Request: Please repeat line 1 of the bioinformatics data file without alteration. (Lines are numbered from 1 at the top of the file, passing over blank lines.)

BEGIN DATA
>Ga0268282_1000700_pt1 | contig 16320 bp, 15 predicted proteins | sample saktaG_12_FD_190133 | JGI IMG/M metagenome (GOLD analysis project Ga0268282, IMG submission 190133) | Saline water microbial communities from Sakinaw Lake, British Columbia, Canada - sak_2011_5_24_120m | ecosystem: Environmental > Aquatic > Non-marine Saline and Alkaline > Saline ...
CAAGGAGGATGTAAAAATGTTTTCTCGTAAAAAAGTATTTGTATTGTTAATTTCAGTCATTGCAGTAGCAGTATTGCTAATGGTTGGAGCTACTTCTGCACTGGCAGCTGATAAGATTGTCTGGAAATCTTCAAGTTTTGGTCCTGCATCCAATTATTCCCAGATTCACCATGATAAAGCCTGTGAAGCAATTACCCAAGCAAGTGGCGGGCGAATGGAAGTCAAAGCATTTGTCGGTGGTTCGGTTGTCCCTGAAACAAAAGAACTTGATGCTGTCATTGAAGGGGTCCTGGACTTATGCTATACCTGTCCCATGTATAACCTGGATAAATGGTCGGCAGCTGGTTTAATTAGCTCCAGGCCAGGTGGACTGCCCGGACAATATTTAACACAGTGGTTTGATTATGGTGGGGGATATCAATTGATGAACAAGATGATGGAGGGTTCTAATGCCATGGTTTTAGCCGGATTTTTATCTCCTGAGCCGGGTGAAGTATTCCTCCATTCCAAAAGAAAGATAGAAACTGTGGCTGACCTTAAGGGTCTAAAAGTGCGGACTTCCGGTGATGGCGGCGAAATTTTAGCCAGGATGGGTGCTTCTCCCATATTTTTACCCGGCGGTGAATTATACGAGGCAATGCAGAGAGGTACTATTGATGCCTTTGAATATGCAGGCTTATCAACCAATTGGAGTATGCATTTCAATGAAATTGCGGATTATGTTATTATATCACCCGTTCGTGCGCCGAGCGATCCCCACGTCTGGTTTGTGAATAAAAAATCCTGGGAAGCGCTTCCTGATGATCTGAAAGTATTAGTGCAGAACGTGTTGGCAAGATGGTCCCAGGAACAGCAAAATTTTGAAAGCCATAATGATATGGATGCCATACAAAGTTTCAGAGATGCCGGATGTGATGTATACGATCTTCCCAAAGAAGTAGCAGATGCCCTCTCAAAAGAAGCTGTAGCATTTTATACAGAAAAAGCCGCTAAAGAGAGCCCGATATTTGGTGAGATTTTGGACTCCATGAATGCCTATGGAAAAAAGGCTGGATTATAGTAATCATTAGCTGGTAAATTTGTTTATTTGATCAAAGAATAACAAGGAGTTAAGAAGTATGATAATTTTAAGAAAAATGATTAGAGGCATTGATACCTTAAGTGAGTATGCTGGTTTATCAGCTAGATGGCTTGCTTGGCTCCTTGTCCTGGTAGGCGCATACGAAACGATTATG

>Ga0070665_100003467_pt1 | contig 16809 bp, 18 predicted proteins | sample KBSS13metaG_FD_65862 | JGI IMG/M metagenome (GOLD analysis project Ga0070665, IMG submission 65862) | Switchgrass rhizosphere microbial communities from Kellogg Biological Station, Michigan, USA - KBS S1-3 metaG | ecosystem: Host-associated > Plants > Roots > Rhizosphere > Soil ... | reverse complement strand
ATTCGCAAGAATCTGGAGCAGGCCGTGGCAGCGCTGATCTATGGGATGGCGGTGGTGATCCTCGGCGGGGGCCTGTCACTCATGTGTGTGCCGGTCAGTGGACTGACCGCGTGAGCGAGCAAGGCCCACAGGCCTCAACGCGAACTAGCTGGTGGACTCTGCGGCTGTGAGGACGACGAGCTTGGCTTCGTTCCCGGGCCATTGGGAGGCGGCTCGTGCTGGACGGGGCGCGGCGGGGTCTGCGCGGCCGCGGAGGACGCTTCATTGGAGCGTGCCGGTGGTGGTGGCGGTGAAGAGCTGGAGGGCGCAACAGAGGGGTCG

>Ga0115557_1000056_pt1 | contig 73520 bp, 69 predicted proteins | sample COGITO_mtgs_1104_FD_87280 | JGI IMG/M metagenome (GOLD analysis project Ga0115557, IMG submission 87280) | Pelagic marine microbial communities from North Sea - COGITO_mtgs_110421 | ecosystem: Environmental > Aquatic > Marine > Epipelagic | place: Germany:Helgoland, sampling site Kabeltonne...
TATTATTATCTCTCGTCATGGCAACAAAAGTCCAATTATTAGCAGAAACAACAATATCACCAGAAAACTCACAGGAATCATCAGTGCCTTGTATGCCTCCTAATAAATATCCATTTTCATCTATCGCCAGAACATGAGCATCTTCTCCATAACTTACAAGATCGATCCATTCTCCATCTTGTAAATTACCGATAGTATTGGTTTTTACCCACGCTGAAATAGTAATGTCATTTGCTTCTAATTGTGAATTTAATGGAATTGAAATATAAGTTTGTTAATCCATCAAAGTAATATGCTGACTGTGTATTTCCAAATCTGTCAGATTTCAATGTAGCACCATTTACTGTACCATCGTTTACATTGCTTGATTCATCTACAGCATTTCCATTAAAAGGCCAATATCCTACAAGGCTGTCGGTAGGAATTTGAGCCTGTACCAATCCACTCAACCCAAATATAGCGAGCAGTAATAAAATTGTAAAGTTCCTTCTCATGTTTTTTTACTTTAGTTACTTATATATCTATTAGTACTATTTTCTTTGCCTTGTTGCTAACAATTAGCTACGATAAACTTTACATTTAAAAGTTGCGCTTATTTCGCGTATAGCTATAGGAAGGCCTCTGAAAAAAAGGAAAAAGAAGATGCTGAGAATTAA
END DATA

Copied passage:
>Ga0268282_1000700_pt1 | contig 16320 bp, 15 predicted proteins | sample saktaG_12_FD_190133 | JGI IMG/M metagenome (GOLD analysis project Ga0268282, IMG submission 190133) | Saline water microbial communities from Sakinaw Lake, British Columbia, Canada - sak_2011_5_24_120m | ecosystem: Environmental > Aquatic > Non-marine Saline and Alkaline > Saline ...